Update Delta Lake table schema

Delta Lake lets you update the schema of a table. The following types of changes are supported:

  • Adding new columns (at arbitrary positions)

  • Reordering existing columns

  • Renaming existing columns

You can make these changes explicitly using DDL or implicitly using DML.

Important

When you update a Delta table schema, streams that read from that table terminate. If you want the stream to continue you must restart it.

For recommended methods, see Production considerations for Structured Streaming.

Explicitly update schema to add columns

ALTER TABLE table_name ADD COLUMNS (col_name data_type [COMMENT col_comment] [FIRST|AFTER colA_name], ...)

By default, nullability is true.

To add a column to a nested field, use:

ALTER TABLE table_name ADD COLUMNS (col_name.nested_col_name data_type [COMMENT col_comment] [FIRST|AFTER colA_name], ...)

For example, if the schema before running ALTER TABLE boxes ADD COLUMNS (colB.nested STRING AFTER field1) is:

- root
| - colA
| - colB
| +-field1
| +-field2

the schema after is:

- root
| - colA
| - colB
| +-field1
| +-nested
| +-field2

Note

Adding nested columns is supported only for structs. Arrays and maps are not supported.

Explicitly update schema to change column comment or ordering

ALTER TABLE table_name ALTER [COLUMN] col_name col_name data_type [COMMENT col_comment] [FIRST|AFTER colA_name]

To change a column in a nested field, use:

ALTER TABLE table_name ALTER [COLUMN] col_name.nested_col_name nested_col_name data_type [COMMENT col_comment] [FIRST|AFTER colA_name]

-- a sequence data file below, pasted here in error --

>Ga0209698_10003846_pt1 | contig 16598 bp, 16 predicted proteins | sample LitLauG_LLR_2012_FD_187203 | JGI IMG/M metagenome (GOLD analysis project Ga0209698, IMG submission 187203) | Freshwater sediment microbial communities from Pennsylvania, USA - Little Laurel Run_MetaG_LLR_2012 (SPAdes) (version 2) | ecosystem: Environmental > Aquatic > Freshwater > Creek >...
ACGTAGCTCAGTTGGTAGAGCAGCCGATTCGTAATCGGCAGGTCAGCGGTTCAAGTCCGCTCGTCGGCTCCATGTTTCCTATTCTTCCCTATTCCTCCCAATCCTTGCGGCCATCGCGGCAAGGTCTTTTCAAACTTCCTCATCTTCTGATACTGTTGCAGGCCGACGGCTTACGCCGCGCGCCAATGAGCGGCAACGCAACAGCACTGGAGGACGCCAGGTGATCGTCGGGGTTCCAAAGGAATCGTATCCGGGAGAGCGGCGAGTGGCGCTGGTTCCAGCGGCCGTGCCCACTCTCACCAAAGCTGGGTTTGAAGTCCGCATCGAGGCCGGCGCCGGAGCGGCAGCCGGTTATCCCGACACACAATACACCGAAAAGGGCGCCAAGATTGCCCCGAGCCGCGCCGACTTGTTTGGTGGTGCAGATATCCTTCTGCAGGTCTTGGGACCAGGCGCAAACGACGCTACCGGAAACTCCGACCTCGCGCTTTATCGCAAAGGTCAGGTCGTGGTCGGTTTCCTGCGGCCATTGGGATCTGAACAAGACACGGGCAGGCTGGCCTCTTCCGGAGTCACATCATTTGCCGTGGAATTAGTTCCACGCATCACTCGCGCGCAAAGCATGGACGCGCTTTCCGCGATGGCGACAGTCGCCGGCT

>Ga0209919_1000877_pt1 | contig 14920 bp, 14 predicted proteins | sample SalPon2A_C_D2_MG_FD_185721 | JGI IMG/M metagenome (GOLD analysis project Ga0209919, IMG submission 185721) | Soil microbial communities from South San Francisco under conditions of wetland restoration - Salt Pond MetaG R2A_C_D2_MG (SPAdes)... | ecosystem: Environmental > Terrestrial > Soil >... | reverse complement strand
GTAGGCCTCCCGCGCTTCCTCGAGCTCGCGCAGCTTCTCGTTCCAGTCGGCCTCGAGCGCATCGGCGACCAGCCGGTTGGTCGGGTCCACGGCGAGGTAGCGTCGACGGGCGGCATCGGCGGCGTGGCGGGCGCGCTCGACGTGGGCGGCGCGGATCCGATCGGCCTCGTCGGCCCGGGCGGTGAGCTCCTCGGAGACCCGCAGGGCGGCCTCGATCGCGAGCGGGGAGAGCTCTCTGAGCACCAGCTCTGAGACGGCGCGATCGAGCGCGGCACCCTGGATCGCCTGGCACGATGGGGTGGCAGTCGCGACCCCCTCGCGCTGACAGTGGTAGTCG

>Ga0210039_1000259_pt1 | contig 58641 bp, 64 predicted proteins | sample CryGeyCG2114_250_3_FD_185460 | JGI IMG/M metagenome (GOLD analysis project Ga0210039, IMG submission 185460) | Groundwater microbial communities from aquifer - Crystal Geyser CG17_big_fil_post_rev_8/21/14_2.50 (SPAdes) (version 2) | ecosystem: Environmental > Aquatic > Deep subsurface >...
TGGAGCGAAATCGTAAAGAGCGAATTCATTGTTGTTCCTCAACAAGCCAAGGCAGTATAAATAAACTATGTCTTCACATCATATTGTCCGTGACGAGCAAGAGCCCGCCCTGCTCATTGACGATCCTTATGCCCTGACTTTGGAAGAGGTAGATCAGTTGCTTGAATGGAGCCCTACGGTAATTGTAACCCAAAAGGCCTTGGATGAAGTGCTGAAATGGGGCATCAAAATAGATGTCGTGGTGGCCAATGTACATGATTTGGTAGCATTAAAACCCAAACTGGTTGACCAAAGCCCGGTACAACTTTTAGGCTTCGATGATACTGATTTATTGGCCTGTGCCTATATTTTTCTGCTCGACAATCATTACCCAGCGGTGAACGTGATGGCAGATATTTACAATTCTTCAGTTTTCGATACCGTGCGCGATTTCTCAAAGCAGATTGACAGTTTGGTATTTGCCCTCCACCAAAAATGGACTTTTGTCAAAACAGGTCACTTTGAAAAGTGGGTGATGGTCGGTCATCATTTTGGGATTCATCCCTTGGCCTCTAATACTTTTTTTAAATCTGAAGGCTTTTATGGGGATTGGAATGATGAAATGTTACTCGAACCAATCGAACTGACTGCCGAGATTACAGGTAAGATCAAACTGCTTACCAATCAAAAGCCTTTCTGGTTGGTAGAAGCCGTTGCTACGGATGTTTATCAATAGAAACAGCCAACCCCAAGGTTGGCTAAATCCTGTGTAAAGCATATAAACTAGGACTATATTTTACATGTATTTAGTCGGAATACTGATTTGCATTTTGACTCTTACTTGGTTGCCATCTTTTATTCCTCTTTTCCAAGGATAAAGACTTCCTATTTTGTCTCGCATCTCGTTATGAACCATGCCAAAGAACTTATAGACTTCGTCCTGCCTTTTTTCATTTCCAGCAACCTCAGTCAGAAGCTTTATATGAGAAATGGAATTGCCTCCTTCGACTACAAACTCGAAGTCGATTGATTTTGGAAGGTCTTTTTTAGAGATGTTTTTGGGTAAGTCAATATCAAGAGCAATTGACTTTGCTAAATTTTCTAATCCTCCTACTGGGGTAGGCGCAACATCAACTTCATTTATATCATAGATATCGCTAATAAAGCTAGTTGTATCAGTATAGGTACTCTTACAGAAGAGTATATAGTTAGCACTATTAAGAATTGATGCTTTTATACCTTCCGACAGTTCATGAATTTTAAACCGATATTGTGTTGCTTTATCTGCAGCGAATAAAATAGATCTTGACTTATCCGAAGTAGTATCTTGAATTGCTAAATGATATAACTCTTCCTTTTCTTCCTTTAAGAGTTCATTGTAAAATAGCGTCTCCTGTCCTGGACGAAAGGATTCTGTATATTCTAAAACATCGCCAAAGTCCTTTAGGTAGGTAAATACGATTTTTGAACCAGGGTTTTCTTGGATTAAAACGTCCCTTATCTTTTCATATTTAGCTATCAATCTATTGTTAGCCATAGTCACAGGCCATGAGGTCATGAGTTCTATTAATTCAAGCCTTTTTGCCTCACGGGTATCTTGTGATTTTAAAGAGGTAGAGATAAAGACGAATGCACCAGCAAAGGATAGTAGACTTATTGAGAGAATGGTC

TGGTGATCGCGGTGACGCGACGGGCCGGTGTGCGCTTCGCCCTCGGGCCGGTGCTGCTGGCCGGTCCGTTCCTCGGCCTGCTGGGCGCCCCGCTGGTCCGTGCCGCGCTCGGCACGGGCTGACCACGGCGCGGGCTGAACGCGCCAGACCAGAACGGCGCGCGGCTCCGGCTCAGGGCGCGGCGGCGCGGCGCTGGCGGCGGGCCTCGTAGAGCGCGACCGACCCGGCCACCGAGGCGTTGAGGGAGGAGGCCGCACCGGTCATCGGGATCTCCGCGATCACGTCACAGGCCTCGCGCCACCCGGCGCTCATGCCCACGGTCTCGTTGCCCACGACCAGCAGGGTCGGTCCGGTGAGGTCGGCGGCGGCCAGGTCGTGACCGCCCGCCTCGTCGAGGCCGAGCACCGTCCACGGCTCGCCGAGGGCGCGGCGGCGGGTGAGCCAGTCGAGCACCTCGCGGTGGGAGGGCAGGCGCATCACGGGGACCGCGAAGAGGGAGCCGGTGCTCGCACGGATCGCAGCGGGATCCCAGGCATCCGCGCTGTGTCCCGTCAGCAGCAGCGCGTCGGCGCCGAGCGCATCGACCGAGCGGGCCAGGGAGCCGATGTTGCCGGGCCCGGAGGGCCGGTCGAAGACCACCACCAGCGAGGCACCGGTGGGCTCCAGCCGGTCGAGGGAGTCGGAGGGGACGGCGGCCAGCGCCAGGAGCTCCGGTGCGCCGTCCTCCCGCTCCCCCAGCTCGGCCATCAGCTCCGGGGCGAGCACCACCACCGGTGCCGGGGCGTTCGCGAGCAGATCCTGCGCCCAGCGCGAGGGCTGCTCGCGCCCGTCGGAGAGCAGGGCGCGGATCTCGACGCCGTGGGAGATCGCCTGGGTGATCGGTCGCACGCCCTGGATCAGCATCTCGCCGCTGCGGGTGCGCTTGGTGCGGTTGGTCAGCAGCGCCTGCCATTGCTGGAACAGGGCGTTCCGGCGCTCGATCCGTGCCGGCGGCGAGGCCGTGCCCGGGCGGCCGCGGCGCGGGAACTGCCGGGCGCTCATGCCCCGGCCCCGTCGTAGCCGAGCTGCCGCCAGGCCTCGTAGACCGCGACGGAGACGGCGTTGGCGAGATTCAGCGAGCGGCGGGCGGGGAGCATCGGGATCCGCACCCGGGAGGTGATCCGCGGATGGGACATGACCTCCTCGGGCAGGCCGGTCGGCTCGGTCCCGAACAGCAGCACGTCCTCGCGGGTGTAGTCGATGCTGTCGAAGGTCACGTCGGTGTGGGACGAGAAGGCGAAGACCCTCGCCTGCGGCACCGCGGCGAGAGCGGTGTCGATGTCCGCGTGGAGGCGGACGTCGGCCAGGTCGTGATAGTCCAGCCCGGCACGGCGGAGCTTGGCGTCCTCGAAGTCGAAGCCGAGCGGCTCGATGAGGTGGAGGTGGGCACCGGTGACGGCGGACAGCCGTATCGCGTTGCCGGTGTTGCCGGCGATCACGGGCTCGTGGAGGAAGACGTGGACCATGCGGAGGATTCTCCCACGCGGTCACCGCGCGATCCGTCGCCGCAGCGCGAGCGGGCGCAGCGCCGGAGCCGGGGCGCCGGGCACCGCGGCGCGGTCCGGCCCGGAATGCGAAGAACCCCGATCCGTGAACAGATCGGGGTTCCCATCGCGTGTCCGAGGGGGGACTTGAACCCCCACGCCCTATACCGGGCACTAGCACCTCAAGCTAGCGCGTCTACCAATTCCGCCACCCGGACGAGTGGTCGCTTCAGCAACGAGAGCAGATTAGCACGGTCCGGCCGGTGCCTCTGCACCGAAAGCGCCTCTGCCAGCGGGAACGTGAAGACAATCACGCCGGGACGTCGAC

For example, if the schema before running ALTER TABLE boxes CHANGE COLUMN colB.field2 field2 STRING FIRST is:

- root
| - colA
| - colB
| +-field1
| +-field2

the schema after is:

- root
| - colA
| - colB
| +-field2
| +-field1

Explicitly update schema to replace columns

ALTER TABLE table_name REPLACE COLUMNS (col_name1 col_type1 [COMMENT col_comment1], ...)

For example, when running the following DDL:

ALTER TABLE boxes REPLACE COLUMNS (colC STRING, colB STRUCT<field2:STRING, nested:STRING, field1:STRING>, colA STRING)

if the schema before is:

- root
| - colA
| - colB
| +-field1
| +-field2

the schema after is:

- root
| - colC
| - colB
| +-field2
| +-nested
| +-field1
| - colA

Explicitly update schema to rename columns

Preview

This feature is in Public Preview.

Note

This feature is available in Databricks Runtime 10.2 and above.

To rename columns without rewriting any of the columns’ existing data, you must enable column mapping for the table. See Column mapping on Databricks.

To rename a column:

ALTER TABLE table_name RENAME COLUMN old_col_name TO new_col_name

To rename a nested field:

ALTER TABLE table_name RENAME COLUMN col_name.old_nested_field TO new_nested_field

For example, when you run the following command:

ALTER TABLE boxes RENAME COLUMN colB.field1 TO field001

If the schema before is:

- root
| - colA
| - colB
| +-field1
| +-field2

Then the schema after is:

- root
| - colA
| - colB
| +-field001
| +-field2

See Column mapping on Databricks.

Explicitly update schema to drop columns

Preview

This feature is in Public Preview.

Note

This feature is available in Databricks Runtime 11.0 and above.

To drop columns as a metadata-only operation without rewriting any data files, you must enable column mapping for the table. See Column mapping on Databricks.

Important

Dropping a column from metadata does not delete the underlying data for the column in files. To purge the dropped column data, you can use REORG TABLE to rewrite files. You can then use VACUUM to physically delete the files that contain the dropped column data.

To drop a column:

ALTER TABLE table_name DROP COLUMN col_name